There is no established minimum wage. Salaries, which depended on the occupation and employer, were estimated at around 400 dirhams (approximately $110) per month for domestic or agricultural workers and 600 dirhams (approximately $164) per month for construction workers.
According to the labor law, the workday is eight hours and the work week six days. In practice, some service sector businesses did not provide employees paid annual holidays. Legal provisions requiring overtime pay and prohibition on excessive compulsory overtime exist. However, these provisions only apply to employees under the auspices of the Ministry of Labor and are not enforced. These provisions do not cover workers in domestic services, agriculture and other categories administered by the Ministry of Interior.
Domestic workers fall under the jurisdiction of the Ministry of Interior and labor laws do not apply to them. The unregulated conditions of domestic workers left them vulnerable to long hours and underpayment.
The law requires employers to provide employees with a safe work and living environment; however, the government did not uniformly enforce health and safety standards during the year, although it did increase monitoring and enforcement of labor laws and regulations. Workers’ jobs were not protected if they removed themselves from what they considered to be unsafe working conditions. In 2010 the Ministry of Labor employed 450 labor inspectors. Inspections of workplaces--primarily construction sites--took place throughout the year, resulting in fines for employers who violated workplace safety or midday break rules. The ministry also employed language interpreters to assist foreign workers in understanding employment guidelines.
The law and regulations provide for minimum rest periods and limits hours worked depending on the nature of the work. The law mandates a 2.5-hour midday work break for most outdoor laborers between June 15 and September 15. The government routinely fined employers for violating the midday break rule and published compliance statistics. However, during July and August, the hottest months of the year, the government exempted oil, asphalt, and cement companies from following the law. In July local press reported that labor inspectors had visited 9,533 firms and had fined 34 firms for violations, reporting 99.7 percent compliance. In addition to being fined between 10,000 and 20,000 dirhams (approximately $2,725-5,450), offenders are barred from obtaining additional work permits for between six months and a year.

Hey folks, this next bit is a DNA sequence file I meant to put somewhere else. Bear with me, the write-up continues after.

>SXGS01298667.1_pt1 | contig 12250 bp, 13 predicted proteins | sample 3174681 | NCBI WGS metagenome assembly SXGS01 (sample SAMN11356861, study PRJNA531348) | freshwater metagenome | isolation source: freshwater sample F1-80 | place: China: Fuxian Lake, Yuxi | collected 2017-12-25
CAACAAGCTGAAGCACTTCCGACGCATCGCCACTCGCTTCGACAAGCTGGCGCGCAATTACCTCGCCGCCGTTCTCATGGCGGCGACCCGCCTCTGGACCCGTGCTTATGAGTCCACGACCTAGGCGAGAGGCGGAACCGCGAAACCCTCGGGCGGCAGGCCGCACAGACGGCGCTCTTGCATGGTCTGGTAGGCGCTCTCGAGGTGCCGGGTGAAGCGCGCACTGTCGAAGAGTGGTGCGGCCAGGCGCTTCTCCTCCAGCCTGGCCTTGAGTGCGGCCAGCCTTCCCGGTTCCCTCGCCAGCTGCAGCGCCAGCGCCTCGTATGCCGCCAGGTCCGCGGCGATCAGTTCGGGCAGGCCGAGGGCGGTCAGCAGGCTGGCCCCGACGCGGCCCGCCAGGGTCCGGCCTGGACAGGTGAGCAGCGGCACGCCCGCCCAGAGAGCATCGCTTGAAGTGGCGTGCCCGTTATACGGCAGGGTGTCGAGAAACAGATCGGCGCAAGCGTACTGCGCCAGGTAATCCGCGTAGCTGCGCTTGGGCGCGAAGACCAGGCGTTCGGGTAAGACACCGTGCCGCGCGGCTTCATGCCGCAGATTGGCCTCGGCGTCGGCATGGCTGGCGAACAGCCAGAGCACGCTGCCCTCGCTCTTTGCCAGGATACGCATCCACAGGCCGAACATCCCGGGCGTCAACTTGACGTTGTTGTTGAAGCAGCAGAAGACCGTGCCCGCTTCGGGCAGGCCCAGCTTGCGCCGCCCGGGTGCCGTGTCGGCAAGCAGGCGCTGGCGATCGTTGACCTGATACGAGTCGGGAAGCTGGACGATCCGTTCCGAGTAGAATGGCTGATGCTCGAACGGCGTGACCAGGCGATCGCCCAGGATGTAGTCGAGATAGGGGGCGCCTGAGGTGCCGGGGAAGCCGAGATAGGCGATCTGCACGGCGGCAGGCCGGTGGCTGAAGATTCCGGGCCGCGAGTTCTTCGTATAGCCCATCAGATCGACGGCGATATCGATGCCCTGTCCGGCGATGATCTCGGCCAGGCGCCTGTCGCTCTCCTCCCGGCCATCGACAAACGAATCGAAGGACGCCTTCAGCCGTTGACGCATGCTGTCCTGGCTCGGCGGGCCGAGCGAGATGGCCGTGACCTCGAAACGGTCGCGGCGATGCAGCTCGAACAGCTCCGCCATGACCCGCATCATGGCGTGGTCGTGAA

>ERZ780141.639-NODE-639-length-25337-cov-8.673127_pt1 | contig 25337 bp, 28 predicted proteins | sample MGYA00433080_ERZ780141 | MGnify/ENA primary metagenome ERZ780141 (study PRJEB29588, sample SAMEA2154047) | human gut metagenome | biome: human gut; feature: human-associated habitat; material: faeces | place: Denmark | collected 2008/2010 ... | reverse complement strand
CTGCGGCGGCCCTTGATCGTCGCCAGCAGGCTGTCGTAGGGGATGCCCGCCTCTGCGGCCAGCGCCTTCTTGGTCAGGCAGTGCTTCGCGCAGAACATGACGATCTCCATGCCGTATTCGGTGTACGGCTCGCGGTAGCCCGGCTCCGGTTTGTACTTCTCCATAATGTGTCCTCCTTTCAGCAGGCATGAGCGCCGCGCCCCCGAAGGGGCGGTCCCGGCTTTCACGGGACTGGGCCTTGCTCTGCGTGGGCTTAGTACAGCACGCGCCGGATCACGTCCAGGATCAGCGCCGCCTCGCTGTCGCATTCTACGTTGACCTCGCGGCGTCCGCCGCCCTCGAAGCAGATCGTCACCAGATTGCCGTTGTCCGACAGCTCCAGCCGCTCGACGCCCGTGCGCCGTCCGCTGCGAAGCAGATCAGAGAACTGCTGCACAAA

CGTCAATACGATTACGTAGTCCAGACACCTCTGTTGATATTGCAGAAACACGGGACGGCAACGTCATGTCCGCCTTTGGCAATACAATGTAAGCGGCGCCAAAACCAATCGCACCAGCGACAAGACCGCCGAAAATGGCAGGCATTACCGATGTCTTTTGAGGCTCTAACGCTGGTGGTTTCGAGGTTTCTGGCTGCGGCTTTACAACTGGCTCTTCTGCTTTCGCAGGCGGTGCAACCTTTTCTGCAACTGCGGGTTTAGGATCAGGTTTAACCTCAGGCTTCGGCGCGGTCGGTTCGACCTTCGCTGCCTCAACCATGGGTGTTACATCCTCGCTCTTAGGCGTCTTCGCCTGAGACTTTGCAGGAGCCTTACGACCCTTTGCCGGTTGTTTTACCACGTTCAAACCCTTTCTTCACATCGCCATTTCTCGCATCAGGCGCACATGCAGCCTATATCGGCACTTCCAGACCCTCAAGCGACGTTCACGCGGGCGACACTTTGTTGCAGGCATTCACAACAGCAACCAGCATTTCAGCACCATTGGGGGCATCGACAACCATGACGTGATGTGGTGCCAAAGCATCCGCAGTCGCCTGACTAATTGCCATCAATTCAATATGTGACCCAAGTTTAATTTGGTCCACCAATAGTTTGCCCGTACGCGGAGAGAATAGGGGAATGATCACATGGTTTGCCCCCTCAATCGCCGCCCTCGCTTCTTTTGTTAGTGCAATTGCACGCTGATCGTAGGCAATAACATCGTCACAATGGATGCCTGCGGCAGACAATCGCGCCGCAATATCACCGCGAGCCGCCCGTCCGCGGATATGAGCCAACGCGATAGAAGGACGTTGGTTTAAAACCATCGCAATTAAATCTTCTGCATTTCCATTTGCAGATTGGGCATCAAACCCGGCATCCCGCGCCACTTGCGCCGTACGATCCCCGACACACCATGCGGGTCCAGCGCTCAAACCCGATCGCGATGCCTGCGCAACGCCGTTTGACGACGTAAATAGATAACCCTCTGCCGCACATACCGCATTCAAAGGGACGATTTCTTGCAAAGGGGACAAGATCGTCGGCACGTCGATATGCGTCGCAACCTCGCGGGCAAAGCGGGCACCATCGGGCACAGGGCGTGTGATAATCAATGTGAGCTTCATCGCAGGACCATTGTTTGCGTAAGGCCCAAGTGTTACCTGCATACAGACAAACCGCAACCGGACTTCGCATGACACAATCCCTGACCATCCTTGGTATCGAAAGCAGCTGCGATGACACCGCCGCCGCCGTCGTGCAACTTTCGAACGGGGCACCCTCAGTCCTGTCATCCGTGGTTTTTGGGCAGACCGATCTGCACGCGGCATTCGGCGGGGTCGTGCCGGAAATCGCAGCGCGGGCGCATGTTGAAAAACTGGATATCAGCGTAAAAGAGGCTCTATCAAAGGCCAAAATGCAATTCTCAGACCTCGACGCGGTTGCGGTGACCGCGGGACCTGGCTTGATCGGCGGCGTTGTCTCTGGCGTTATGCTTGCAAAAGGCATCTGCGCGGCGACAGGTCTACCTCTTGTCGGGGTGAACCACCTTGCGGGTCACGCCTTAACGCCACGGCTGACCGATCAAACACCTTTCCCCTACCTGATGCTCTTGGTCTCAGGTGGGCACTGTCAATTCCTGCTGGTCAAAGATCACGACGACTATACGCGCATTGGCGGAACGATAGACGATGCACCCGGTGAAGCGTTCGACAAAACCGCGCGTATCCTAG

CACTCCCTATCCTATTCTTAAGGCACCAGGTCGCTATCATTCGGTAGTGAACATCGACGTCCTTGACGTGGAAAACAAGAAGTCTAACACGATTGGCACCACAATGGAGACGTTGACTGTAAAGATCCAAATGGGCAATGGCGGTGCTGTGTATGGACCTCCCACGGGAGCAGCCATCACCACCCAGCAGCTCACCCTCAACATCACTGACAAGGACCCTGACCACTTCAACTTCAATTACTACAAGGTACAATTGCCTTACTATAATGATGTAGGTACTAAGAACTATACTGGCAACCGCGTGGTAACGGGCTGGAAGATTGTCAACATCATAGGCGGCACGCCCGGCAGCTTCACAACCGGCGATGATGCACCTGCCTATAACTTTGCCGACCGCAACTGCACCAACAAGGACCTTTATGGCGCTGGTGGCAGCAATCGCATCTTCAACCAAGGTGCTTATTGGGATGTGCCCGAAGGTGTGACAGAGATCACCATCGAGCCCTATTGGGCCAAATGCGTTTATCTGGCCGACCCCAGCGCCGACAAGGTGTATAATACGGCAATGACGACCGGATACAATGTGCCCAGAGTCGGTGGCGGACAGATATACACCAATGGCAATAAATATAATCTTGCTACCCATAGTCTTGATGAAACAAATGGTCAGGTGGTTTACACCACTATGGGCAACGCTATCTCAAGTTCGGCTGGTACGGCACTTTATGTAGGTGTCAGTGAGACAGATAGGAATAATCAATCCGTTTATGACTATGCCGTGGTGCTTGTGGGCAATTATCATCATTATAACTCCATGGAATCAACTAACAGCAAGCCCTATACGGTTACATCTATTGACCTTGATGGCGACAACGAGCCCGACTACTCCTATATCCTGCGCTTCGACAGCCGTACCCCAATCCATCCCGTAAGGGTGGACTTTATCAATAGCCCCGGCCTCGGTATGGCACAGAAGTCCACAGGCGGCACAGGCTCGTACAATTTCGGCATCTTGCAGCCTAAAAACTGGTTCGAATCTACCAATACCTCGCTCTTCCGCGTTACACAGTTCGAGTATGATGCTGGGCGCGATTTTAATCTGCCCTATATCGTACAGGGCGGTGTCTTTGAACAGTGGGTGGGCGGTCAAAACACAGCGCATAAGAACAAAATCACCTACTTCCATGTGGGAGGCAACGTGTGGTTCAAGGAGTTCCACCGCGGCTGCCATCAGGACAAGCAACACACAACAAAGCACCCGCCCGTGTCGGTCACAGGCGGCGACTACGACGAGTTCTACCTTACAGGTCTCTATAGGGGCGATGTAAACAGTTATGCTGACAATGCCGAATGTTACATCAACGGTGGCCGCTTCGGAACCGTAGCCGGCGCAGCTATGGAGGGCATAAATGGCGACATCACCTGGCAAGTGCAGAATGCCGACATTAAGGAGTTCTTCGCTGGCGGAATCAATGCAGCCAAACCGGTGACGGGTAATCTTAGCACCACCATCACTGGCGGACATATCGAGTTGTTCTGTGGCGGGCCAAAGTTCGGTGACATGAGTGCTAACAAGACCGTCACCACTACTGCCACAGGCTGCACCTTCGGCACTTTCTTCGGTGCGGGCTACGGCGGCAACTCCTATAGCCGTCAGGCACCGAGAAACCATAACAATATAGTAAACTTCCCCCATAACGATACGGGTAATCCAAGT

During the year the government began implementing changes to the labor code announced in December 2010 that eliminated the requirement that foreign workers who wanted to switch jobs obtain a letter of no objection from their employer. However, the change in regulation did not apply to day laborers, construction workers, or domestic servants.
In January the government amended the labor law to allow employees the option to work without an employment contract or, in cases in which a contract was in force, to change employer sponsors after a maximum of two years (and even within two years in certain cases) in certain employment categories for improved job mobility.
Foreign workers frequently did not receive their wages from employers on time, sometimes for extended periods. However, the government’s implementation of the Wages Protection System (an electronic salary verification system) and fines discouraged employers from not paying salaries to foreign workers under the auspices of the Ministry of Labor. According to a January 9 press report, at least 3.3 million workers received their wages via direct deposit through the Wages Protection System. The estimated 700,000 workers and 40 percent of companies not yet enrolled were reportedly small businesses. The Wages Protection System did not apply for foreign workers under the authority of the Ministry of Interior, including domestic and agricultural workers.
The Ministry of Labor operated a toll-free hotline in Arabic, English, and Urdu through which workers were able to report companies that violated break rules or delayed wage payments.
Despite the Ministry of Labor’s efforts to improve housing facilities, some low-skilled and foreign employees continued to face substandard living conditions, including overcrowded apartments or lodging in unsafe and unhygienic “labor camps,” which sometimes lacked electricity, potable water, and adequate cooking and bathing facilities. Construction of newer worker accommodations was ongoing. Individual emirates enforced their own standards for minimum conditions for labor accommodations.
Reports of migrant worker suicides continued, with reports linking the deaths to poor working conditions, abusive employers, and heavy debts caused by exploitative labor recruitment agencies, as well as by low wages relative to the high cost of living.
During the year the press reported a number of cases in which workers were injured or killed on job sites due to inadequate safety measures. Although the law requires the government to monitor job-related injuries and deaths, in practice the government registered the cases but did not consistently follow up on them, although there was at least one case of a significant court-ordered fine imposed for negligence.
In Abu Dhabi, stricter enforcement of labor safety standards, particularly in the construction industry, appeared to be having an effect on the number of safety violations.
Domestic workers routinely were subject to physical, sexual, and emotional abuse. There were reports that employers withheld the passports of their domestic workers; in some cases, they prevented workers from leaving the country. For example, on September 17, local press reported a Filipina housemaid fled her employers’ residence in Umm Al Quwain after she was beaten regularly, burned with a hot iron, and forced to work seven days a week without pay for three years.